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Summary:

Netflix is taking a bold step, licensing the first exclusive show to stream through its service before appearing on broadcast or cable TV. But is the move as risky as some might think? Thanks to a large amount of viewing data, Netflix doesn’t think so.

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House of Cards, the new original series that has been licensed by Netflix, is a well-liked British miniseries based on a novel by UK Conservative Party Chief of Staff Michael Dobbs, reset against today’s American political backdrop, starring Kevin Spacey and directed by David Fincher. Given all that, it seem like House of Cards would have all the makings of a show a lot of people would watch, right? However, Netflix didn’t just rely on its instincts before choosing to license 26 episodes of the new series. Instead, it turned to big data to determine whether or not its users would be interested.

Licensing original scripted programming is a new strategy for Netflix, which primarily relies on content it gets from cable and broadcast programmers for shows that have already aired. At first glance, the deal may look risky for the company’s subscription streaming service: after all, Netflix generally has a good idea of how popular a particular show or movie is before it chooses to pay for it. Not so with House of Cards, which hasn’t even begun production yet.

But Netflix isn’t going into this blind. According to Steve Swasey, Netflix’s VP of Corporate Communications, the company looked at vast amounts of subscriber viewing data before making the decision to license the show. And the company expects that, once the series is actually available for streaming toward the end of 2012, it will also take advantage of that data to help suggest the new show to its subscribers.

“We have a high degree of confidence in [House of Cards] based on the director, the producer and the stars,” Swasey told us in a phone interview. But it’s not just conventional wisdom that the cast and director will make the new show a hit, he said. “We can look at consumer data and see what the appeal is for the director, for the stars and for similar dramas.” Swasey noted that House of Cards also has a predecessor on British TV, a miniseries that is available on DVD through Netflix and is pretty popular with subscribers. All of that data just confirmed what might seem like an easy decision for Netflix to make.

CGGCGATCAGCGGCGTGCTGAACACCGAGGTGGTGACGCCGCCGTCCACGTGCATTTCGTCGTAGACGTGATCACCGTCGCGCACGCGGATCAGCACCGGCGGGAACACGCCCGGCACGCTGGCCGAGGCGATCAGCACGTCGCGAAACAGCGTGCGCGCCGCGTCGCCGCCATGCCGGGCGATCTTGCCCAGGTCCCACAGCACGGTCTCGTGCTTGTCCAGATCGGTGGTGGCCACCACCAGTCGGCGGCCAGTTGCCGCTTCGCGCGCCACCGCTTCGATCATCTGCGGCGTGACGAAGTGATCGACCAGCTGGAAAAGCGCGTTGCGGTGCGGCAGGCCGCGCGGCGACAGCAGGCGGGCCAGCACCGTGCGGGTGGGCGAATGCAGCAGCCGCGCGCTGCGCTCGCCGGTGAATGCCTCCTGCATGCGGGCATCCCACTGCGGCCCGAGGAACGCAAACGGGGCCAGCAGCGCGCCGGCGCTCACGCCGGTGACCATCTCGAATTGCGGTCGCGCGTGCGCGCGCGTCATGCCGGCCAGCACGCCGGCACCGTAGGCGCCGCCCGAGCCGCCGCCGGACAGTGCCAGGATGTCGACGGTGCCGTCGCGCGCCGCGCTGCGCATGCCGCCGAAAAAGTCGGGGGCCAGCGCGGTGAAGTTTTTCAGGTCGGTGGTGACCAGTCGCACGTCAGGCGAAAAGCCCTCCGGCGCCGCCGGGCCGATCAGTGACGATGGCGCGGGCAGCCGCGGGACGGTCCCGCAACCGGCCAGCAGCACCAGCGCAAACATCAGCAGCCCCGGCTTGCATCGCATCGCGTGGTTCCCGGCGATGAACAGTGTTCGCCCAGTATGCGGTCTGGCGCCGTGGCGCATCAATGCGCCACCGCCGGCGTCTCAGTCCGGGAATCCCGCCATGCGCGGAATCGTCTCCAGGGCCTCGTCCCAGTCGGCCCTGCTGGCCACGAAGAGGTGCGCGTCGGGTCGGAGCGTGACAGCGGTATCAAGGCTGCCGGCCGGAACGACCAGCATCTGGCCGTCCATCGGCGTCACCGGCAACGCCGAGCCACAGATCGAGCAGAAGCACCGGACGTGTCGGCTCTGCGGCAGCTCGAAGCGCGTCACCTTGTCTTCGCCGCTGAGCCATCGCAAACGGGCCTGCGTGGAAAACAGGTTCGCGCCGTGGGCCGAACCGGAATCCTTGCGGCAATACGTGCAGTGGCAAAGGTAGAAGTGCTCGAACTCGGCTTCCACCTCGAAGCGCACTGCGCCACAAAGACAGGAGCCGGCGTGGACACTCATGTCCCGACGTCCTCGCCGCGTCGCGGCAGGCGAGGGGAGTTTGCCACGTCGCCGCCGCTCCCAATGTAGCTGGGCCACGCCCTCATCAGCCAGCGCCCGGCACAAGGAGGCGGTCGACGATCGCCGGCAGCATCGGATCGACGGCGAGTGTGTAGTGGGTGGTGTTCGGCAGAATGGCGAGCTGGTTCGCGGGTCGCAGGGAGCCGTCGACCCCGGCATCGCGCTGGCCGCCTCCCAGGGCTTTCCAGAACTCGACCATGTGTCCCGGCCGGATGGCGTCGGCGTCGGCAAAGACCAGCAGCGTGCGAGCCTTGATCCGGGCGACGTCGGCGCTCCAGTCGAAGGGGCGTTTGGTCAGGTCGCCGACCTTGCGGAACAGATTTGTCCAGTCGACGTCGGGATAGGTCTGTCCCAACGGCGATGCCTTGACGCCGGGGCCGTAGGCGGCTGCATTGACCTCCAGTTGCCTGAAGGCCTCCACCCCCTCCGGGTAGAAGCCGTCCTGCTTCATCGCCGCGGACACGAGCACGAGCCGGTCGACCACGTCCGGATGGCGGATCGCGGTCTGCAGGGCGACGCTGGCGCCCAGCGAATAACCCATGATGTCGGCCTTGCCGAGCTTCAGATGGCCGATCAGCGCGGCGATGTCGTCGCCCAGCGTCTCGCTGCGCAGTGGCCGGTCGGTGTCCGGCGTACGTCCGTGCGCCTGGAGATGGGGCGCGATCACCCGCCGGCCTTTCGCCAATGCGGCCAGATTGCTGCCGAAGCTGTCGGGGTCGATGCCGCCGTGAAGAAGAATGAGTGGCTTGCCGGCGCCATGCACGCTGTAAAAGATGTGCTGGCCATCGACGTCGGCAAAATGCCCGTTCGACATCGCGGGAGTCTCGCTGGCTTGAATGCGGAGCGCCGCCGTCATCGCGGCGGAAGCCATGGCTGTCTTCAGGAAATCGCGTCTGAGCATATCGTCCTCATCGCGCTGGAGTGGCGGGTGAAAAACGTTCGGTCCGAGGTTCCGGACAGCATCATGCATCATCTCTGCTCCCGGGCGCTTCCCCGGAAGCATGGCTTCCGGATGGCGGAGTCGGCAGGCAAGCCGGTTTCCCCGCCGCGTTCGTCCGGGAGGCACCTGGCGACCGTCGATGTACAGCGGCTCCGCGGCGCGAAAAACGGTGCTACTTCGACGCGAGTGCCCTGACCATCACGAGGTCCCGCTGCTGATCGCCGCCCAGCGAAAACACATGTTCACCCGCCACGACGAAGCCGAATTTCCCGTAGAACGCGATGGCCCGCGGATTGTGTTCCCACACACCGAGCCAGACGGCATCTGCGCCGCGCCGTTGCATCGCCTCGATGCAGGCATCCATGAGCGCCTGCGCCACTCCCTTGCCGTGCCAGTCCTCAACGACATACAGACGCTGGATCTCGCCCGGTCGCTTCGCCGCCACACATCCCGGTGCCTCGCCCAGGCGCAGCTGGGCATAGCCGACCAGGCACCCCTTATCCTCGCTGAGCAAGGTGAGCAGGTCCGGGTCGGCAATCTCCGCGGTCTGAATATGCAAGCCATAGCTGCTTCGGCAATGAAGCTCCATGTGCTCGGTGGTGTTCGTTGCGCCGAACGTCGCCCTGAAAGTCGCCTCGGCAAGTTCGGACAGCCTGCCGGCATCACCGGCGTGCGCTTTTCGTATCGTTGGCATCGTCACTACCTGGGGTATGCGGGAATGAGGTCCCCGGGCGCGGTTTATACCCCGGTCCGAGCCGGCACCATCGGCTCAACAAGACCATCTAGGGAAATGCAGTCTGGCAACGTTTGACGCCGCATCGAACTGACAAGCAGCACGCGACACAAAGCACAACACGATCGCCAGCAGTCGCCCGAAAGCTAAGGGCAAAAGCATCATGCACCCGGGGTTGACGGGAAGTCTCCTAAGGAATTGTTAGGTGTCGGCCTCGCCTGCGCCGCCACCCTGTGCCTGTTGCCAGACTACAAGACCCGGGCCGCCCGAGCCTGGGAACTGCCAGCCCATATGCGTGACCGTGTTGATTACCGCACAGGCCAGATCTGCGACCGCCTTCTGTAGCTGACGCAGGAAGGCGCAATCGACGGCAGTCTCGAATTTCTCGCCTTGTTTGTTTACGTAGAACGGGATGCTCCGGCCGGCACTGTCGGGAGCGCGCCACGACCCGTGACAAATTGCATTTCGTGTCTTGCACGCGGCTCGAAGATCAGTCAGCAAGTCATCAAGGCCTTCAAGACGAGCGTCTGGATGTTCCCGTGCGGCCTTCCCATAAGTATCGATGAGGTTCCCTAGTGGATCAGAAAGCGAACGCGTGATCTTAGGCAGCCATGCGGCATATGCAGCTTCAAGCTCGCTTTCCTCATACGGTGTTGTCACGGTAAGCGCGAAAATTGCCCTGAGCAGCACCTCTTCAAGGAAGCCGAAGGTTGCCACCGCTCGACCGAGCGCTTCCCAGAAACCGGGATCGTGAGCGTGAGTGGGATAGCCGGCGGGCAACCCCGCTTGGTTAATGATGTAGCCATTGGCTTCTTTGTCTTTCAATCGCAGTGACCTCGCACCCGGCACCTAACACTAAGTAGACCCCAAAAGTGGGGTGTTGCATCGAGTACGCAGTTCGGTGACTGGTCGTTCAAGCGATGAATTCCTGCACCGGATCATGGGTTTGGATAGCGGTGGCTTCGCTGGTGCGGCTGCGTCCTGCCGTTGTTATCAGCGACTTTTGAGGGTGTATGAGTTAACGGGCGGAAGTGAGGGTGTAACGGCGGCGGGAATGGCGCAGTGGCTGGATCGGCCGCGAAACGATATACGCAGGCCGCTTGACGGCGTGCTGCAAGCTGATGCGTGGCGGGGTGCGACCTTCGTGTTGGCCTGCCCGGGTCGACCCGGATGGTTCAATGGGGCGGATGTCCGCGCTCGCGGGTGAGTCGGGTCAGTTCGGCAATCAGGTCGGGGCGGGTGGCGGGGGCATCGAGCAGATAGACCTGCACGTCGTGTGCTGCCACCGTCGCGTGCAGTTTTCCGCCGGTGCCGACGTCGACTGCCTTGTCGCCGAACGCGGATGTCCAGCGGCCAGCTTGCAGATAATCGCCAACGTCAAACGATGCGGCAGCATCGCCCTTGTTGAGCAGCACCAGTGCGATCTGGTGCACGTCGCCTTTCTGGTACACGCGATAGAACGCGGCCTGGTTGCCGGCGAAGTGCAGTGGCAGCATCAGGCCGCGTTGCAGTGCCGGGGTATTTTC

That data not only helped identify what could be a hit on the streaming service, but it will also help Netflix make the show a hit. Over the years, Netflix has built a robust recommendations system, which enables it to serve personalized content to the viewers that are most likely to watch it. Netflix will be leveraging that data and recommendations system to drive people to the new show, rather than spending marketing House of Cards through online and TV ads outside the site. Instead it will be able to target the show to users who watch a lot of David Fincher films, or have rated up a bunch of Kevin Spacey films, or even those who generally serialized dramas.

“We don’t have to spend millions to get people to tune into this,” Swasey said. “Through our algorithms we can determine who might be interested in Kevin Spacey or political drama and say to them, ‘You might want to watch this.’”

To learn about how other companies are leveraging stores of information, attend our Structure Big Data conference next week, on March 23 in New York City.

  1. Netflix provides a valuable service. Our family has 3 different NetFlix boxes in our home and usually will rate most of the shows we watch. Giving a show or movie a 5 star rating usually helps us to find new movies/shows that NexFlix has ‘Recommended’ to us. Interesting to read how they are using those ratings we submit.

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  2. I hope Netflix doesn’t rely too much on the “data” when selecting new programming.

    If it were that easy we would see more hit shows. The problem is the data is in the rear view mirror. And the next big hit is out the windshield.

    Red flags go up when they tout big names in a new tv show. Don’t think they have a good track record.

    Still love the direction. HOpeful for the new show. Netflix has spoiled us.

    And for the record I like AMC’s tv production direction. They are doing higher quality shows for much less than the networks.

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